WASHINGTON – U.S. Senators Jerry Moran (R-Kan.), Michael Bennet (D-Colo.) and Martin Heinrich (D-N.M.) introduced the Voluntary Groundwater Conservation Act to give family farmers and ranchers the flexibility they need to protect groundwater sources while keeping their agricultural lands in production.
“The ongoing drought in Kansas is putting a strain on groundwater supply, including the Ogallala aquifer,” said Sen. Moran. “This legislation would enable farmers and ranchers to join a voluntary water conservation program to leverage their land and water resources with USDA, providing incentives for reducing groundwater use. By conserving our natural resources and limiting the strain on the aquifer, this legislation would help producers conserve the water their farms and ranches depend upon for future generations.”
“Colorado’s family farmers and ranchers face a future that’s going to be a lot hotter and a lot drier — and they need us to ensure USDA’s conservation programs live up to their potential,” said Sen. Bennet. “Building off the work of Coloradans in the San Luis Valley who first used voluntary easements to support groundwater conservation to sustain the local agricultural economy and wildlife habitat, this legislation creates a new tool for farmers to voluntarily reduce their groundwater use and continue to farm.”
“As the West continues to grapple with a historic mega-drought and the long-term aridification caused by climate change, we need solutions that will help us sustainably manage our precious and limited groundwater resources,” said Sen. Heinrich. “That’s why I’m proud to support this bipartisan bill that will provide farmers and producers with more tools to meet the short-term challenges posed by water scarcity, while protecting the long-term health of our aquifers.”
America’s groundwater resources are a primary source of drinking water for rural communities and a vital irrigation water supply for many family farms and ranches across the country. However, these resources are in decline — a trend that could seriously affect communities, water users, ecosystem health and local economies.
The Voluntary Groundwater Conservation Act creates a new voluntary groundwater easement program at the United States Department of Agriculture’s (USDA) Natural Resource Conservation Service (NRCS) within the Agricultural Conservation Easements Program. This easement program is modeled after the experience of Colorado Open Lands, which signed the first-ever groundwater easement in 2022 for the Rio Grande River Basin.
The Voluntary Groundwater Conservation Act would:
- Create a new Groundwater Conservation Easement Program at USDA to encourage voluntary, compensated reductions in groundwater consumption on agricultural land and advance local, regional or state groundwater management goals;
- Allow NRCS to reimburse transaction costs up to 5 percent of the federal share and requires an advance payment for limited resource producers to cover these costs;
- Guarantee long-term management flexibility for a producer to continue farming and choose how they reduce their water use, as long as they conserve the amount they’ve committed to reducing each year;
- Make certain farmers are fairly compensated using a payment based on the market value for the water right instead of a per acre payment; and
- Clarify that easement funds shall not be counted towards a farm’s adjusted gross income and that producers with an adjusted gross income of more than $900,000 are eligible for a waiver from the Secretary to participate in groundwater conservation easements.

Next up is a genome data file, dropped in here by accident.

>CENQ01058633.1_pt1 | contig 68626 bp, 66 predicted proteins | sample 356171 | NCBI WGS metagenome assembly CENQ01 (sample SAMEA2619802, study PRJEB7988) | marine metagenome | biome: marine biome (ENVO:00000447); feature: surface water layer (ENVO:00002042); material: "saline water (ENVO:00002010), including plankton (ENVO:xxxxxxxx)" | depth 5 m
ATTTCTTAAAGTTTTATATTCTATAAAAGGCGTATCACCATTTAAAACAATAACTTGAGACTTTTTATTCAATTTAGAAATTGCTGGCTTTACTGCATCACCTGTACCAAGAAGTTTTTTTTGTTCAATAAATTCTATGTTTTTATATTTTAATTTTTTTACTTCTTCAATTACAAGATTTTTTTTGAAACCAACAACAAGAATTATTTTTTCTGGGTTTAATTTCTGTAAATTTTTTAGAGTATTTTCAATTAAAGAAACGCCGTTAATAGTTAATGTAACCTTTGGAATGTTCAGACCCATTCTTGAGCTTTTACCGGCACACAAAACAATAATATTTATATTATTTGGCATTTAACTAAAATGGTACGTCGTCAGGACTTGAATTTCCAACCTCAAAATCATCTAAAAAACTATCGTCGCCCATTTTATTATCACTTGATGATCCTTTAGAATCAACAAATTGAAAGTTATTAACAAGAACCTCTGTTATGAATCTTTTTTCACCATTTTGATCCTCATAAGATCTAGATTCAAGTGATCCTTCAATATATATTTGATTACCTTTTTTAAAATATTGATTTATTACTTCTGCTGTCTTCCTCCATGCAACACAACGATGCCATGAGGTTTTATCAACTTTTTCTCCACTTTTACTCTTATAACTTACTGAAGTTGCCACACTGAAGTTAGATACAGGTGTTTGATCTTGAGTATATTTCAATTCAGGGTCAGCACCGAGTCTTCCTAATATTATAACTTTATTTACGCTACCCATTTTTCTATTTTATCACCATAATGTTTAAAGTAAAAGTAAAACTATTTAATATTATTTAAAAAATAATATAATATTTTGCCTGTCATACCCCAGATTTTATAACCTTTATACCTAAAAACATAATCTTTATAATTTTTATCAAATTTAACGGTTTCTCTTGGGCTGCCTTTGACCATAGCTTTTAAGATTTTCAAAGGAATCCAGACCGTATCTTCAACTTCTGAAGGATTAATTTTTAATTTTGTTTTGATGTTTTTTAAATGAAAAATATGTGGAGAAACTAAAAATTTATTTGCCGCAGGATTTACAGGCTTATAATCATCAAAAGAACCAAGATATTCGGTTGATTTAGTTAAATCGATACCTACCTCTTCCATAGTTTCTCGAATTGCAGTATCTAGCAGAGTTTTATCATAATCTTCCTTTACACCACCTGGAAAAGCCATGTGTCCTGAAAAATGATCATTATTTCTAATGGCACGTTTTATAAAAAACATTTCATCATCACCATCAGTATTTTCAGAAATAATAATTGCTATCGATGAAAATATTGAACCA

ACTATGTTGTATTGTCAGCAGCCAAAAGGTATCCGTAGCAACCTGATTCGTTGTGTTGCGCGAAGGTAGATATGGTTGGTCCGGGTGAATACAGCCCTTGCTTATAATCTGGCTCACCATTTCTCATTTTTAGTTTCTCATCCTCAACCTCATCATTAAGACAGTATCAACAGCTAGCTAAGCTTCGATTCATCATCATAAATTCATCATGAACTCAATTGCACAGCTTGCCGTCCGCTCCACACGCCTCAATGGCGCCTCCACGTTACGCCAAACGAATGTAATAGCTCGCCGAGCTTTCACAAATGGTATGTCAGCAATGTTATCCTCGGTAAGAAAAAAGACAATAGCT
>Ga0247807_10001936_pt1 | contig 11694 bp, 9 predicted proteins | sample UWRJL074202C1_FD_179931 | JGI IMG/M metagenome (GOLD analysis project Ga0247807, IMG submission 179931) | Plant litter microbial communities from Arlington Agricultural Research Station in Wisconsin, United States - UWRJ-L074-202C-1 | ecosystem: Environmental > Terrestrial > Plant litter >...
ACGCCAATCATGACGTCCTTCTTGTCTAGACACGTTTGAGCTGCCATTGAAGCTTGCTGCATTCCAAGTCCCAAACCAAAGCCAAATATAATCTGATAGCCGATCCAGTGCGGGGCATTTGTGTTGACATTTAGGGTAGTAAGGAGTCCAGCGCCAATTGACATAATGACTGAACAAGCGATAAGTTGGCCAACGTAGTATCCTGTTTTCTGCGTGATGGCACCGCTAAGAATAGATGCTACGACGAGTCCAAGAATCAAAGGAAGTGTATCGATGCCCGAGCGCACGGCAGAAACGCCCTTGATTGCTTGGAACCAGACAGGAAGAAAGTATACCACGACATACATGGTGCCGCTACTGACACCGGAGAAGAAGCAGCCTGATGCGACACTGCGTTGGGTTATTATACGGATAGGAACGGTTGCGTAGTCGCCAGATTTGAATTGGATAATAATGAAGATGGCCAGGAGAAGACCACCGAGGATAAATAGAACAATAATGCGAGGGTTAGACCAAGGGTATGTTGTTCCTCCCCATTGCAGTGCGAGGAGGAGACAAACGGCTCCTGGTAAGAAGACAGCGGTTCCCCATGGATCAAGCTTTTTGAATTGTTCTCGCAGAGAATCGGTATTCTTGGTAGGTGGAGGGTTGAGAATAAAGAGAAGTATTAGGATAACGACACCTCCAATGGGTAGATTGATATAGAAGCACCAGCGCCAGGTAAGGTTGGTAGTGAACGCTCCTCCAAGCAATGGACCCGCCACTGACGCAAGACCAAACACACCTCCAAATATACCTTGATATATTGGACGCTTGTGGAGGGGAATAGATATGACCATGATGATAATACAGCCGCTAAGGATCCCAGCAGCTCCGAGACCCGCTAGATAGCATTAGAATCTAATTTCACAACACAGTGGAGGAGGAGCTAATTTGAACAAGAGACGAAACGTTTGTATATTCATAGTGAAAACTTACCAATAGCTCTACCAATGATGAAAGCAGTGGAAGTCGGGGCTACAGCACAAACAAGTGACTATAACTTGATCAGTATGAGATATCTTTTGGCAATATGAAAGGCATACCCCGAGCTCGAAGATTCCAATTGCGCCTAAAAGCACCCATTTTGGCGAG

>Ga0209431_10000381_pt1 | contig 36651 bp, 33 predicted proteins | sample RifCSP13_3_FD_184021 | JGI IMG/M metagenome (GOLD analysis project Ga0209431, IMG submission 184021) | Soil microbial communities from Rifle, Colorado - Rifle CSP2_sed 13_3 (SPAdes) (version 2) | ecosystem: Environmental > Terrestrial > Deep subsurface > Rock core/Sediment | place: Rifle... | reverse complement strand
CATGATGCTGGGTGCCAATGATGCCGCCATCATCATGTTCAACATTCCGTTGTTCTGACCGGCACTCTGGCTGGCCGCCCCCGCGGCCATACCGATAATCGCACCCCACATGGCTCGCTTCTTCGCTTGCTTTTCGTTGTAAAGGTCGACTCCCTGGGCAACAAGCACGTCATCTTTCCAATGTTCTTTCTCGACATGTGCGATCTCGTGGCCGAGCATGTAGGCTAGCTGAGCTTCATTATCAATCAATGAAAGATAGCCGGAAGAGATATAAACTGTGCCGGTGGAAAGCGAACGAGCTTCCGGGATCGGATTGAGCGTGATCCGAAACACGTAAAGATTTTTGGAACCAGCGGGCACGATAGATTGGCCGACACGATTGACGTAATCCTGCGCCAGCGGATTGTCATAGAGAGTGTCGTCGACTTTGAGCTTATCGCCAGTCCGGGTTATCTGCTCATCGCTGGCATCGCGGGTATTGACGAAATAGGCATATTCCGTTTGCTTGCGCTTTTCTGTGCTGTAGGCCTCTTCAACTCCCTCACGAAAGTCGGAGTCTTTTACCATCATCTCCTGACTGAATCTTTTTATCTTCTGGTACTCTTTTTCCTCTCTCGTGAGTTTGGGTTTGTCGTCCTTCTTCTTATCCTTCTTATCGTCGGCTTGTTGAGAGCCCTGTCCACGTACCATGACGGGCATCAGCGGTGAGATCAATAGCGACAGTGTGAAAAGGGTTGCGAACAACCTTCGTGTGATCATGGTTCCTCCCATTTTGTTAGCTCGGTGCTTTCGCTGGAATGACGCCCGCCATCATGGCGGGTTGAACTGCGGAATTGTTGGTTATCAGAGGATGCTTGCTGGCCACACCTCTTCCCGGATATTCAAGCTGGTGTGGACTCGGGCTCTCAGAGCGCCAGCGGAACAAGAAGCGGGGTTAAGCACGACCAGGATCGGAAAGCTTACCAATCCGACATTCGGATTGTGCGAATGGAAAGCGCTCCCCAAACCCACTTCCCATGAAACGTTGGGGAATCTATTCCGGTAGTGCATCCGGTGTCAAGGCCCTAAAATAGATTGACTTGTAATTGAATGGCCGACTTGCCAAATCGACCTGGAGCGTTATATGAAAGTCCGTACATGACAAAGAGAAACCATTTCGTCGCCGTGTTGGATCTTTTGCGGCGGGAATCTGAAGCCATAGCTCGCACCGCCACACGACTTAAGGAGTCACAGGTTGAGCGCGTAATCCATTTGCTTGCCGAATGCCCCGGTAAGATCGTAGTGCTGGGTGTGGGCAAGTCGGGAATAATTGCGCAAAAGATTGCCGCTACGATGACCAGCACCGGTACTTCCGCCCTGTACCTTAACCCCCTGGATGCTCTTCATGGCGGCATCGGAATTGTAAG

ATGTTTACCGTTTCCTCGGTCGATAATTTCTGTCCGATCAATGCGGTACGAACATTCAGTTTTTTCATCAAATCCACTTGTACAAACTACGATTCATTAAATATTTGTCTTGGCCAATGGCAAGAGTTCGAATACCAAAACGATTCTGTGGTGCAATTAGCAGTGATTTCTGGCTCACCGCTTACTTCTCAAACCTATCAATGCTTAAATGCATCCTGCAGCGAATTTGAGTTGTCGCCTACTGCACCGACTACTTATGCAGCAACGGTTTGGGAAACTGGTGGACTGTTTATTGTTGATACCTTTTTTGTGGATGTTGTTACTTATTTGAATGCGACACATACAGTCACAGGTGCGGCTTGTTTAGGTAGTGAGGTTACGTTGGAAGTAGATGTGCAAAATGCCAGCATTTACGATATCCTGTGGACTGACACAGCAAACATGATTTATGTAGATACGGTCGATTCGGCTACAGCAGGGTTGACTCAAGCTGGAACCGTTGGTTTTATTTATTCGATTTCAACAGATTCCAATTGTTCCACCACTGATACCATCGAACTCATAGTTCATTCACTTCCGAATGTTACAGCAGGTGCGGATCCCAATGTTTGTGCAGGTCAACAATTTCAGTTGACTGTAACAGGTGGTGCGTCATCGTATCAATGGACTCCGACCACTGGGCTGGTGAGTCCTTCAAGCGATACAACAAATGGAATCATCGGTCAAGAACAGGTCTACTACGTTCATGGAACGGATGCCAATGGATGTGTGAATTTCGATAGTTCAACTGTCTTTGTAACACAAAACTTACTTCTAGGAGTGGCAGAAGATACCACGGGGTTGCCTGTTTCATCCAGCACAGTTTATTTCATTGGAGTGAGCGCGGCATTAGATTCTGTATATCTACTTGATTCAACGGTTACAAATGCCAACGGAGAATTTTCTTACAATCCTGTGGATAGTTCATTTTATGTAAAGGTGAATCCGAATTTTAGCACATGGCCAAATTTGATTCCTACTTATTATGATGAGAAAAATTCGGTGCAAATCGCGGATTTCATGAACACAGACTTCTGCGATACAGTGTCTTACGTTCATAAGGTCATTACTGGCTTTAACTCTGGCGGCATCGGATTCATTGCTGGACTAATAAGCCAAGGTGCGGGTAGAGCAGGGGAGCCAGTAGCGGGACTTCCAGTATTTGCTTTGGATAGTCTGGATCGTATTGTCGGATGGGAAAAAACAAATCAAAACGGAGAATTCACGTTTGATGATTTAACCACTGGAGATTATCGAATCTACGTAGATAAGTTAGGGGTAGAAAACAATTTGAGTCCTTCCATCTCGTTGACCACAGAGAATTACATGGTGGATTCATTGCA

“The Voluntary Groundwater Conservation Act of 2023 is fully supported by the Southwest Kansas Groundwater Management District No. 3. This policy leadership from Senator Bennet and Senator Moran reinforces our efforts to conserve and extend the Ogallala Aquifer and the success of our Agri-based rural communities that depend on vital groundwater supplies long term. SW Kansas farmers have cut water use by 13% (over 200,000 acre-feet) in recent years while assuring the success of food, fiber and energy production in a way that works for their families and communities. We are grateful for the financial support and options afforded them through the Voluntary Groundwater Conservation Act of 2023 to close the gap between Aquifer declines and stable water levels for future generations to enjoy the benefits of agriculture food security and the environment,” said Mark E. Rude, Executive Director, Southwest Kansas Groundwater Management District No. 3.
“Developed in collaboration with agricultural water users, groundwater easements offer an innovative approach to addressing the West’s increasingly critical groundwater shortages,” said Lesli Allison, Chief Executive Officer of the Western Landowners Alliance. “We appreciate that they are voluntary, flexible, compensated and durable. These are the kinds of tools needed to sustain the working lands and natural resources on which we all depend.”
“From spring-fed streams on the eastern plains to wetlands in the San Luis Valley, groundwater plays a critical role in sustaining vital fish and wildlife habitat important to hunters and anglers in Colorado,” said Alex Funk, Director of Water Resources and Senior Counsel, Theodore Roosevelt Conservation Partnership. “The Voluntary Groundwater Conservation Act will create a new, flexible tool for farmers and ranchers in Colorado and other states experiencing challenges with sustainably managing aquifer supplies, while protecting important working landscapes and water resources from further development, maintaining food and fiber production, and helping to restore groundwater-dependent ecosystems critical to sustaining fish and wildlife.”
Full text of the bill can be found HERE.